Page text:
Artists, writers slowly dismantle ADHD stigma (opinion)

Patriot Ledger, Quincy, MA. August 2

Percy Jackson gets a lot of credit for shattering the stereotypes surrounding attention deficit hyperactivity disorder. But smaller efforts in the world of arts and entertainment, such as a recent one in Rockland, are also doing their part.

To continue reading the story, click here [link no longer available].

TEENS: Drop-out risks, Internet addiction, bullying, and suicide

One-third of teens with ADHD delay high school degree or drop out

USA Today, July 31

Teens with attention-deficit/hyperactivity disorder (ADHD) are more likely to drop out of high school or delay completing high school than other kids, a new study has found.

Researchers analyzed U.S. data and found that nearly one-third of students with the most common type of ADHD either drop out or delay high school graduation. That rate is twice that of students with no psychiatric disorder.

To continue reading the story, click here [link no longer available].

ADHD, smoking may be linked with dropping out of school

Los Angeles Times, July 29

Many roads can lead to a teen dropping out of high school, but a new study finds that having attention-deficit/hyperactivity disorder and smoking may be strongly linked to not finishing school.

To continue reading the story, click here

The Psychiatric Issues Behind Cyberbullying

The Huffington Post, July 29, 2010

Author Dr. Harold Koplewicz is a national leading child and adolescent psychiatrist.

Children and teens want to be normal, and when they struggle with psychiatric issues, they tend to have difficulty “fitting in.” Differences make these kids vulnerable to bullying experiences and attendant emotional turmoil. And those who experience cyberbullying may be at even higher risk for mental health problems. A study forthcoming in the Archives of Suicide Research found that youth who have been victims of cyberbullying are almost twice as likely as victims of traditional bullying to have attempted suicide.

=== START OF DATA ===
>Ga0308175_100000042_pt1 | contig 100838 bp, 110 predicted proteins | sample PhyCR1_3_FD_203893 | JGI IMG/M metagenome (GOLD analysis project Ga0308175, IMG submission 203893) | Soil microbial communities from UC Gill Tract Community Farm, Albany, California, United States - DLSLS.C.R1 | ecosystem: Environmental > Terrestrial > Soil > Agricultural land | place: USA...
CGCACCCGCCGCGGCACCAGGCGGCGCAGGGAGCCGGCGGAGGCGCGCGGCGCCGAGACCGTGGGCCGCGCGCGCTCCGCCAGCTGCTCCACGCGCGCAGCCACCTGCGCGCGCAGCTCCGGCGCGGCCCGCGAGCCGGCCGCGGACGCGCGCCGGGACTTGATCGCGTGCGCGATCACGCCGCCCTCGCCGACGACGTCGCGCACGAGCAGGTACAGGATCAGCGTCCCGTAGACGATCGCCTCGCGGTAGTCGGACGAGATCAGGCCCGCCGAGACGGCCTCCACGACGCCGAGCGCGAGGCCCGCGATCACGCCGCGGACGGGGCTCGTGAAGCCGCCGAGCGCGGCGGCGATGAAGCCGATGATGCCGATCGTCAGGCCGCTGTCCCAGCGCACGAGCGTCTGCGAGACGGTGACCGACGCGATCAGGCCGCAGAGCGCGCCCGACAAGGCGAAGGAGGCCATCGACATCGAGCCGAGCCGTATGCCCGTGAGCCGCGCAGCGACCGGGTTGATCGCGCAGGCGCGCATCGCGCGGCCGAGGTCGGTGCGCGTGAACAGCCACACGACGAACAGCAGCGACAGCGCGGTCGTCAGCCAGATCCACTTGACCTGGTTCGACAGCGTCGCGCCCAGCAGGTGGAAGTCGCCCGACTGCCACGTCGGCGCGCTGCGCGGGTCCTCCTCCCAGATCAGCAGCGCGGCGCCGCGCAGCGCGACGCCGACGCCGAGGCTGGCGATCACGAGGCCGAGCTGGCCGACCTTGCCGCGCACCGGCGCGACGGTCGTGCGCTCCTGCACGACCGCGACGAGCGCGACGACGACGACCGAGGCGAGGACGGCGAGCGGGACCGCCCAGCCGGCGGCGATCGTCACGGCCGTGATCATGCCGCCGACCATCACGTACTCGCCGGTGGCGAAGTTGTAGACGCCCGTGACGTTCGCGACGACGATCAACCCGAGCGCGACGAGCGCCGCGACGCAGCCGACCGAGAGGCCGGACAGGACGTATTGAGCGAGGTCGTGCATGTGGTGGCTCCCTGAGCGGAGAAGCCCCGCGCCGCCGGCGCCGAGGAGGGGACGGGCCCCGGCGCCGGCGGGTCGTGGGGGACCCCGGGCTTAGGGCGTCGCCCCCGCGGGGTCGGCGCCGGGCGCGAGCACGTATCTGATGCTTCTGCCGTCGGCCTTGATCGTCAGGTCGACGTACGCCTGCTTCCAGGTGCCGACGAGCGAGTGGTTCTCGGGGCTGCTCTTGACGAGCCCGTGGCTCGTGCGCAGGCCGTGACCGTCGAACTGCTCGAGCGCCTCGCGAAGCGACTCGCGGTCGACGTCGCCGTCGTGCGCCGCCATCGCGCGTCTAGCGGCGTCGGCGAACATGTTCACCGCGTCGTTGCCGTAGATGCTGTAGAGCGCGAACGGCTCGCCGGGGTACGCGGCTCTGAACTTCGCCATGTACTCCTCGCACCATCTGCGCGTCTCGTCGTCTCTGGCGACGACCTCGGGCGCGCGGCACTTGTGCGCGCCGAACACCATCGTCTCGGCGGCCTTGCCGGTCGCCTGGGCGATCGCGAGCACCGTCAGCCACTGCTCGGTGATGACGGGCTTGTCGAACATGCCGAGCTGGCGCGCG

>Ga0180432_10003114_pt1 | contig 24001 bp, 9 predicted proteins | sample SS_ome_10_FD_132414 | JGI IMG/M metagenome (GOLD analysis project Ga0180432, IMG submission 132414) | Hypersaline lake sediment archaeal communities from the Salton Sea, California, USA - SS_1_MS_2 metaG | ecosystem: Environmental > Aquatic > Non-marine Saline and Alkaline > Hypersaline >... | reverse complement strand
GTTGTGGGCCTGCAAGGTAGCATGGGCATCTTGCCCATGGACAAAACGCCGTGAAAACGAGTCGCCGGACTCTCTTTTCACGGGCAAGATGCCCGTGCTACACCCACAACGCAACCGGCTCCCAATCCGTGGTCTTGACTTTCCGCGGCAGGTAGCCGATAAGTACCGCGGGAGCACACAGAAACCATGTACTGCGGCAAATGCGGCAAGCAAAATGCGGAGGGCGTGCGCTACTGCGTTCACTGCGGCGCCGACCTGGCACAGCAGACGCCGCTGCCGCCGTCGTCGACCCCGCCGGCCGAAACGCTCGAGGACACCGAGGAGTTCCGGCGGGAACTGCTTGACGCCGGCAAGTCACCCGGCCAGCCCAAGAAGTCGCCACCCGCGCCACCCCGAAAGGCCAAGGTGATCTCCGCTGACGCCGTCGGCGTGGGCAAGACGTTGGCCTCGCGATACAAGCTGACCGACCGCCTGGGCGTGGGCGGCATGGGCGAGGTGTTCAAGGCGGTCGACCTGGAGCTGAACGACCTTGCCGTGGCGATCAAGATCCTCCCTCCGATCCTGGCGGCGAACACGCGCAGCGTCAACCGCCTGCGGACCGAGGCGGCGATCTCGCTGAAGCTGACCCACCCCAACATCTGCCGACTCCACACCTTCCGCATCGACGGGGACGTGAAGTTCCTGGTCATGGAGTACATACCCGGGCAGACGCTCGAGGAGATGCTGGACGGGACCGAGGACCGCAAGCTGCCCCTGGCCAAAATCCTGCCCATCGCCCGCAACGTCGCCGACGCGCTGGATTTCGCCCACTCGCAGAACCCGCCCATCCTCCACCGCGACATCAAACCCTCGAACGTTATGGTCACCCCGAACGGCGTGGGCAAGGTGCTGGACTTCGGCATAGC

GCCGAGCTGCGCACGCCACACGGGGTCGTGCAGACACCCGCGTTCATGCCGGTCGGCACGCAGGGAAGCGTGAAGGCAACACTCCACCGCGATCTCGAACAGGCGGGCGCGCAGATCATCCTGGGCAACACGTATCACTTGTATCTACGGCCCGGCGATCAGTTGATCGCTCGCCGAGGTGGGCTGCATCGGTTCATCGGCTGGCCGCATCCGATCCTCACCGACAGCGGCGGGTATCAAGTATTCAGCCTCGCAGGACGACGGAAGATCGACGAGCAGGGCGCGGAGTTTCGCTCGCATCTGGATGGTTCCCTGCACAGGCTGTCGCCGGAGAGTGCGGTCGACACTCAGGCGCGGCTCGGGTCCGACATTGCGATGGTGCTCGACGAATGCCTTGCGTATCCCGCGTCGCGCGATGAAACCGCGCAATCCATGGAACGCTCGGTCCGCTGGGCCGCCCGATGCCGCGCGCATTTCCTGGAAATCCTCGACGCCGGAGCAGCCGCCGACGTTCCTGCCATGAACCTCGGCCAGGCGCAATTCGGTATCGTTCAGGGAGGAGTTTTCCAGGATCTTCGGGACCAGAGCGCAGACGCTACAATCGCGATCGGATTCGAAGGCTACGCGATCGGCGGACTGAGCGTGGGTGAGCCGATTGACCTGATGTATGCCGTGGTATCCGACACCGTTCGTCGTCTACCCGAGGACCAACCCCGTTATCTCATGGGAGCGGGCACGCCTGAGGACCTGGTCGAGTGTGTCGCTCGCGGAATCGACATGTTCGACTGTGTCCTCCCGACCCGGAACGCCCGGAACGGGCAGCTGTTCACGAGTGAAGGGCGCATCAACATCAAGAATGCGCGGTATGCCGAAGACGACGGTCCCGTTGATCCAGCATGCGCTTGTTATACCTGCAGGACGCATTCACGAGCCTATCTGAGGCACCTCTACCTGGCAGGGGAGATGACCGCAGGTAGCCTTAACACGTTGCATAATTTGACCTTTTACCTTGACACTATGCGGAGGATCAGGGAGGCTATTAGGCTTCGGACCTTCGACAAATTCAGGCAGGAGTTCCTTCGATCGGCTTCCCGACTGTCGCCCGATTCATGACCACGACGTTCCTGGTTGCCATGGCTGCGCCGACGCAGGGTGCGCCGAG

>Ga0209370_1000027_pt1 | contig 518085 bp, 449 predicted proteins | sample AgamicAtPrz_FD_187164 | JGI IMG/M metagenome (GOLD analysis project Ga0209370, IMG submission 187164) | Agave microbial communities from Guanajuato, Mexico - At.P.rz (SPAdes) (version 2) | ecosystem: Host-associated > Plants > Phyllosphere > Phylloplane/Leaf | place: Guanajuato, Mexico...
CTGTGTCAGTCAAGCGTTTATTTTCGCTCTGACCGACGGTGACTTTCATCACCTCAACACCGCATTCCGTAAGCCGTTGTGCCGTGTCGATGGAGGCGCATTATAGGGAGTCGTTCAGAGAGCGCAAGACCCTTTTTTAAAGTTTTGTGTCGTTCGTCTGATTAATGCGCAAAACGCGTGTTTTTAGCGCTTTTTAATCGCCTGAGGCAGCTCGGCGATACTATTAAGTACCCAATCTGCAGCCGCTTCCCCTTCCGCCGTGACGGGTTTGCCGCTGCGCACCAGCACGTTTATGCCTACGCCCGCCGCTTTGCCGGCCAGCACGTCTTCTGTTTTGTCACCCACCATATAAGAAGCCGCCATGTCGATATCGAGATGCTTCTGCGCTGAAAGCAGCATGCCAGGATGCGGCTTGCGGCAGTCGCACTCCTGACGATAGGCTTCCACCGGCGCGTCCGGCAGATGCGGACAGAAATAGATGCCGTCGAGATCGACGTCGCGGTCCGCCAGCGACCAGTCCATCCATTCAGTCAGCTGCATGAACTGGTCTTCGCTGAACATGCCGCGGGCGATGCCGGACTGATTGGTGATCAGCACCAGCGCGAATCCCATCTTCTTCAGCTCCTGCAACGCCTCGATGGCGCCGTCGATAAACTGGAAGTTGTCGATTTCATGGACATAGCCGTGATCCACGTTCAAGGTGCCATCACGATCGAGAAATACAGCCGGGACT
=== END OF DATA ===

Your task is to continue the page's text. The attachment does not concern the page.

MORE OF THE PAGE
To continue reading this story, click here.

Internet Addiction Equals Depression for Many Teens

US News and World Report, August 3

Teenagers who have an unhealthy dependence on the Internet are almost twice as likely to become depressed as other teens, giving parents yet another good reason to limit kids’ screen time. That’s the news from a study in Pediatrics, which tracked the Internet use of teenagers in China, where “Internet addiction” is considered a serious and growing problem.

To continue reading the story, click here.


(Two reports on same survey)

Insomnia common in children with mental health disorders, August 2

Child psychiatrists say many of the children they treat suffer from insomnia in addition to their mental health disorders, according to a new study. The doctors use a wide variety of medications to help their young patients sleep, from over-the-counter antihistamines to antipsychotic medications, but there have not been definitive studies to show what works.

To continue reading this story, click here.

Our Children Aren’t Sleeping and We’re Medicating Them, Survey Finds

ScienceDaily, July 26

A new survey of child psychiatrists indicates that insomnia is a major problem among children in mental health treatment and at least a quarter of these patients are given sleep medication.

The results of the survey, conducted by Judith Owens, MD, a sleep expert with Hasbro Children’s Hospital, and colleagues, suggests that management of  insomnia in this population is a common practice, although the clinical  approach varies widely. The study is published in the August 2010 edition of Sleep Medicine.

Nearly 1,300 members of the American Academy of Child and Adolescent Psychiatry completed a survey to examine the clinical practice patterns regarding non-prescription and prescription medication for insomnia by child  and adolescent psychiatrists. Based on their responses, Owens and her fellow researchers determined insomnia is a significant clinical issue among nearly one-third of the psychiatrists’ school-aged and adolescent patients.

To continue reading this story, click here.